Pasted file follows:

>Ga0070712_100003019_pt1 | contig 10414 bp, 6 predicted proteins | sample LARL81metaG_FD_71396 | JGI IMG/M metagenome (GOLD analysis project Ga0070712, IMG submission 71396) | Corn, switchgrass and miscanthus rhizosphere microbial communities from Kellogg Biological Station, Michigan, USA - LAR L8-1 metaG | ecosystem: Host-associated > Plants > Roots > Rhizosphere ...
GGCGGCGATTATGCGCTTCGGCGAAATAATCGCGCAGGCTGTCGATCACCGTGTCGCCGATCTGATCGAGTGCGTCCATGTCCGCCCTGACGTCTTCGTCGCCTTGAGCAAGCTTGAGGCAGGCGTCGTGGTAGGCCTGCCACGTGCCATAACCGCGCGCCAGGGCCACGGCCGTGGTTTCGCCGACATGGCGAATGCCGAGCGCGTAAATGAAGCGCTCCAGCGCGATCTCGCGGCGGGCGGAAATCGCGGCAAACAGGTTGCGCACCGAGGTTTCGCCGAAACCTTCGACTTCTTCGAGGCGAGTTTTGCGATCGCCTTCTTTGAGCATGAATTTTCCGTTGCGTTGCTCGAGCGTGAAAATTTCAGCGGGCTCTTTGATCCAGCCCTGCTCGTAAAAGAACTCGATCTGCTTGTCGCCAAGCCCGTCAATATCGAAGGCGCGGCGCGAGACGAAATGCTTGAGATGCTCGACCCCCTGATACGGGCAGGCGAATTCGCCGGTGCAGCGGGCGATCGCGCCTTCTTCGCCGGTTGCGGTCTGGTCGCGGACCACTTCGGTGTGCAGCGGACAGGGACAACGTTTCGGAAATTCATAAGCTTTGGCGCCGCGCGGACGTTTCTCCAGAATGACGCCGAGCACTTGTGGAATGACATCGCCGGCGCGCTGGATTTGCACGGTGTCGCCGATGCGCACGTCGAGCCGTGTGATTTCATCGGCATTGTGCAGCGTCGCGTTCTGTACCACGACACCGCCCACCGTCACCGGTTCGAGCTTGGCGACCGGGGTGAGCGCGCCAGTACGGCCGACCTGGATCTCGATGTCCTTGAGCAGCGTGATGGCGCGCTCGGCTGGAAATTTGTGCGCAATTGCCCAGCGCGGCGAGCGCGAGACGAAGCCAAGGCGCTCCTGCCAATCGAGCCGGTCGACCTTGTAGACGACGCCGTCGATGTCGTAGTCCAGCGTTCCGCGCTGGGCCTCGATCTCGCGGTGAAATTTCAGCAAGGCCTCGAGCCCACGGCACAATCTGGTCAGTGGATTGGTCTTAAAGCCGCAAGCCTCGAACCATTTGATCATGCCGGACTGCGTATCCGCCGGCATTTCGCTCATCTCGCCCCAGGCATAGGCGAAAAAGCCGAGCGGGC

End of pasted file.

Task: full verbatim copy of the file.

>Ga0070712_100003019_pt1 | contig 10414 bp, 6 predicted proteins | sample LARL81metaG_FD_71396 | JGI IMG/M metagenome (GOLD analysis project Ga0070712, IMG submission 71396) | Corn, switchgrass and miscanthus rhizosphere microbial communities from Kellogg Biological Station, Michigan, USA - LAR L8-1 metaG | ecosystem: Host-associated > Plants > Roots > Rhizosphere ...
GGCGGCGATTATGCGCTTCGGCGAAATAATCGCGCAGGCTGTCGATCACCGTGTCGCCGATCTGATCGAGTGCGTCCATGTCCGCCCTGACGTCTTCGTCGCCTTGAGCAAGCTTGAGGCAGGCGTCGTGGTAGGCCTGCCACGTGCCATAACCGCGCGCCAGGGCCACGGCCGTGGTTTCGCCGACATGGCGAATGCCGAGCGCGTAAATGAAGCGCTCCAGCGCGATCTCGCGGCGGGCGGAAATCGCGGCAAACAGGTTGCGCACCGAGGTTTCGCCGAAACCTTCGACTTCTTCGAGGCGAGTTTTGCGATCGCCTTCTTTGAGCATGAATTTTCCGTTGCGTTGCTCGAGCGTGAAAATTTCAGCGGGCTCTTTGATCCAGCCCTGCTCGTAAAAGAACTCGATCTGCTTGTCGCCAAGCCCGTCAATATCGAAGGCGCGGCGCGAGACGAAATGCTTGAGATGCTCGACCCCCTGATACGGGCAGGCGAATTCGCCGGTGCAGCGGGCGATCGCGCCTTCTTCGCCGGTTGCGGTCTGGTCGCGGACCACTTCGGTGTGCAGCGGACAGGGACAACGTTTCGGAAATTCATAAGCTTTGGCGCCGCGCGGACGTTTCTCCAGAATGACGCCGAGCACTTGTGGAATGACATCGCCGGCGCGCTGGATTTGCACGGTGTCGCCGATGCGCACGTCGAGCCGTGTGATTTCATCGGCATTGTGCAGCGTCGCGTTCTGTACCACGACACCGCCCACCGTCACCGGTTCGAGCTTGGCGACCGGGGTGAGCGCGCCAGTACGGCCGACCTGGATCTCGATGTCCTTGAGCAGCGTGATGGCGCGCTCGGCTGGAAATTTGTGCGCAATTGCCCAGCGCGGCGAGCGCGAGACGAAGCCAAGGCGCTCCTGCCAATCGAGCCGGTCGACCTTGTAGACGACGCCGTCGATGTCGTAGTCCAGCGTTCCGCGCTGGGCCTCGATCTCGCGGTGAAATTTCAGCAAGGCCTCGAGCCCACGGCACAATCTGGTCAGTGGATTGGTCTTAAAGCCGCAAGCCTCGAACCATTTGATCATGCCGGACTGCGTATCCGCCGGCATTTCGCTCATCTCGCCCCAGGCATAGGCGAAAAAGCCGAGCGGGC